E. A good faith belief by Lender at any time that Lender is insecure with respect to any person or entity obligated on the Secured Debt or that the prospect of any payment is impaired or the value of the Property is impaired. Remedies on Default. In some instances, federal and state law will require Lender to provide Grantor with notice of the right to cure, or other notices and may establish time schedules for foreclosure actions. Subject to these limitations, if any, Lender may accelerate the Secured Debt and foreclose this Security Instrument in a manner provided by law if Grantor is in default. [Pl.'s Sugg. in Opp'n to Def.'s Mot. Summ. J. Ex. 1-A, at 5, ECF No. 44-3.] The maximum principal obligation that could be secured under the 2000 deed of trust was $1,450,025.00. In March 2007, AWM made two loans to Maple Leaf, reflected in two separate promissory notes, each secured by its own deed of trust on the Property. The first loan was for the sum of $100,000.00, which was secured by a deed recorded on or about March 12, 2007. [Pl.'s Sugg. in Opp'n to Def.'s Mot. Summ. J. Ex. 1-B, at 4, ECF No. 44-4.] The second loan was for the sum of $300,000.00, which was secured by a deed recorded on or about April 2, 2007. [Pl.'s Sugg. in Opp'n to Def.'s Mot. Summ. J. Ex. 1-C, at 4, ECF No. 44-5.] Prior to making these loans, AWM obtained a title report, which reflected Jefferson Bank's 2000 deed of trust. AWM also reviewed the 2000 note and deed of trust and a February 2007 loan balance statement issued by Jefferson Bank for the 2000 note, indicating that the loan balance was $1,218,649.97. On July 6, 2007, Jefferson Bank made a second loan to Maple Leaf in the sum of $291,000.00. A July 6, 2007 deed of trust on the property was recorded on July 20, 2007. The purpose of this loan was for Maple Leaf to loan funds to companies related to Maple Leaf that were also indebted to Jefferson Bank. The proceeds were then used by the related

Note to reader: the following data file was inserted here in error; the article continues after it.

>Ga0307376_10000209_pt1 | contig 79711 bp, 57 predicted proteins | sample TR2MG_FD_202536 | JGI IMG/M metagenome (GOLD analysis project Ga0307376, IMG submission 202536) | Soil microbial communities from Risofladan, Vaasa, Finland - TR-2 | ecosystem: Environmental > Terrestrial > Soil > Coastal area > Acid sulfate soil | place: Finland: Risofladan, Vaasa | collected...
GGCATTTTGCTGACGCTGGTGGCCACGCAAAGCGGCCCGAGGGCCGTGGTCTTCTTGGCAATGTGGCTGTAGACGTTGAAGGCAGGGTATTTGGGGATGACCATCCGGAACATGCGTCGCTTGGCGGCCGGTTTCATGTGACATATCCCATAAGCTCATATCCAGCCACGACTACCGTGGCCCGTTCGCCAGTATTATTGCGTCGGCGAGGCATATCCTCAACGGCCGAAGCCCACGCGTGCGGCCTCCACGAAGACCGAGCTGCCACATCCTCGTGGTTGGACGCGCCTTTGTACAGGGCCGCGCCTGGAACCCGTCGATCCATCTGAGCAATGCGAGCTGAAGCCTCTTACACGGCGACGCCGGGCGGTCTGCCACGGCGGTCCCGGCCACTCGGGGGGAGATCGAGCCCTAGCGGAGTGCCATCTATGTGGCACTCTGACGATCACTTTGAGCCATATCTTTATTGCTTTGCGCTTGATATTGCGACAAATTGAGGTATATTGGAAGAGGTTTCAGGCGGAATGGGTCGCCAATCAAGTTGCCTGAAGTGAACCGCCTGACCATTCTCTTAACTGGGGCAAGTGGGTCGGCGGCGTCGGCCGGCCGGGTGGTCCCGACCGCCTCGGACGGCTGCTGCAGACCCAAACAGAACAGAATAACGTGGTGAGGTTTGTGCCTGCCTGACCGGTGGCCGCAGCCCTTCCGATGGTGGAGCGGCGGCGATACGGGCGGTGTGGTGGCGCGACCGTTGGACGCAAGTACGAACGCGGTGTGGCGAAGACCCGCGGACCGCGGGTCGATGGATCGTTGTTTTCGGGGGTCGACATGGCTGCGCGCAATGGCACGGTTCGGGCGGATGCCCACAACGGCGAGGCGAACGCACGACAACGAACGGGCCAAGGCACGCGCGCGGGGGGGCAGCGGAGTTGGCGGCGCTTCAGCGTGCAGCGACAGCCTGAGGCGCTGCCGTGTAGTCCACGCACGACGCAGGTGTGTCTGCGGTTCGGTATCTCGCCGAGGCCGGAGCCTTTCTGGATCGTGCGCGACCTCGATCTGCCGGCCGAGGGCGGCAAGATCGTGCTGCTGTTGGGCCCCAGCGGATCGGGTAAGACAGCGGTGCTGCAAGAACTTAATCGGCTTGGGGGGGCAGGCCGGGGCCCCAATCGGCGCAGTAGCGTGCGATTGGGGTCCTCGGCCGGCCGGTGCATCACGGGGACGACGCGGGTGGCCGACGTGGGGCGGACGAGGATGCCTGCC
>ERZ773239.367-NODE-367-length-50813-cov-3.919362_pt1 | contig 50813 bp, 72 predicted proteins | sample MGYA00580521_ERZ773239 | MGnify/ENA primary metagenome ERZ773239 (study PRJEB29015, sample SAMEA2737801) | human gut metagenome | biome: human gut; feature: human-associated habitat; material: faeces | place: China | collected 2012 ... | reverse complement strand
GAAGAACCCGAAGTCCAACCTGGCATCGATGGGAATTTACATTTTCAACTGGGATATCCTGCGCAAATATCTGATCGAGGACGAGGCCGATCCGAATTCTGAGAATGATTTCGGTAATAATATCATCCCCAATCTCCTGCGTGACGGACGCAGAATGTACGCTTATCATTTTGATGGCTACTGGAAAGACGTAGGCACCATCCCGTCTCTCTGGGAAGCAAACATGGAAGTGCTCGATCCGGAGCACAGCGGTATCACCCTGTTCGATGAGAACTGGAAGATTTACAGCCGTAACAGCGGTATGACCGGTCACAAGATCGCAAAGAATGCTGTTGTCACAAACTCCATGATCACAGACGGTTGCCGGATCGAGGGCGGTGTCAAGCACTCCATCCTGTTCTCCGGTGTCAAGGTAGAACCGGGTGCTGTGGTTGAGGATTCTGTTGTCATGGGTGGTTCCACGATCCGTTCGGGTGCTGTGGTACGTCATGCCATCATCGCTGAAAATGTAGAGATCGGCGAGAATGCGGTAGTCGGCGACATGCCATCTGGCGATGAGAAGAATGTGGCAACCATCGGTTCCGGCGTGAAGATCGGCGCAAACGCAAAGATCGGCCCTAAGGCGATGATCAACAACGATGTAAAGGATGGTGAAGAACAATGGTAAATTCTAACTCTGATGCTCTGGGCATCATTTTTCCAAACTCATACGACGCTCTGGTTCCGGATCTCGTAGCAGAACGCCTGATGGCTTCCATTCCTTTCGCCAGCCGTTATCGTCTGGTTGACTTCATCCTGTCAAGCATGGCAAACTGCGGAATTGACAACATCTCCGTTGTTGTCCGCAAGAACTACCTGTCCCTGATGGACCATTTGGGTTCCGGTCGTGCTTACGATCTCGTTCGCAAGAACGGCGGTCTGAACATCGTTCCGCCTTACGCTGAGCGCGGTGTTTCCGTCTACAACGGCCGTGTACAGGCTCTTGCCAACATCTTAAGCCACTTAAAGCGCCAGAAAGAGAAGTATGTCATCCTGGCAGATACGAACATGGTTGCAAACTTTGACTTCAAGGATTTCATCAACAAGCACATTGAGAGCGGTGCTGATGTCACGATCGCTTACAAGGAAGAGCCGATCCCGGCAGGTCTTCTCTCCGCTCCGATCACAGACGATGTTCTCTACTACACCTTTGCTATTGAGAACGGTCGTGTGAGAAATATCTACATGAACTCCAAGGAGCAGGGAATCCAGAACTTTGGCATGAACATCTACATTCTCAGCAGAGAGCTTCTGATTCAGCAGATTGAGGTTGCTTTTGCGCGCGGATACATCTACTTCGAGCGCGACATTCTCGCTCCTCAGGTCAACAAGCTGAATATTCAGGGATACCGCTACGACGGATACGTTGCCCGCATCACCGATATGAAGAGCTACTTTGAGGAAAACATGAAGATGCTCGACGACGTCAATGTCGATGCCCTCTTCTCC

companies to pay Jefferson Bank on those debts. [Pl.'s Sugg. in Opp'n to Def.'s Mot. Summ. J. Ex. 1-D, at 1, ECF No. 44-6.] The July 2007 note states: "Borrower acknowledges this Note is secured by the following collateral described in the security instrument listed herein: a Deed of Trust executed on July 6, 2007, to a trustee in favor of Lender on real property located in COLE County, State of Missouri." An internal document of Jefferson Bank's states: "The [July 2007] note is secured by a 2nd DT on the Maple Leaf Properties commercial building located at 919 Wildwood (behind note #4693)." [Pl.'s Sugg. in Opp'n to Def.'s Mot. Summ. J. Ex. 3, at 1.] Another internal memorandum of Jefferson Bank lists the collateral securing the June 2000 and July 2007 loans as the "1st DR com'l bldg @ 919 Wildwood" and "2nd DT com'l bldg @ 919 Wildwood," respectively. [Pl.'s Sugg. in Opp'n to Def.'s Mot. Summ. J. Ex. 4, at 1.] Maple Leaf states that it did not intend or agree that the July 2007 note be secured by the 2000 deed of trust. On or about October 3, 2008, AWM foreclosed its April 2007 deed of trust on the Property. At the foreclosure sale, it purchased the April 2007 deed of trust for $400,000.00. After the sale, the Property remained subject to Jefferson Bank's June 2000 deed of trust, AWM's March 2007 deed of trust, and Jefferson Bank's July 2007 deed of trust. AWM decided to foreclose its April 2007 deed of trust only after it contacted Jefferson Bank, once in March 2008, and once in September 2008. In March 2008, John Quattlebaum, an employee of AWM, contacted Jefferson Bank in order to inform the Bank that it was preparing to foreclose, and to inquire whether the Bank would like to purchase its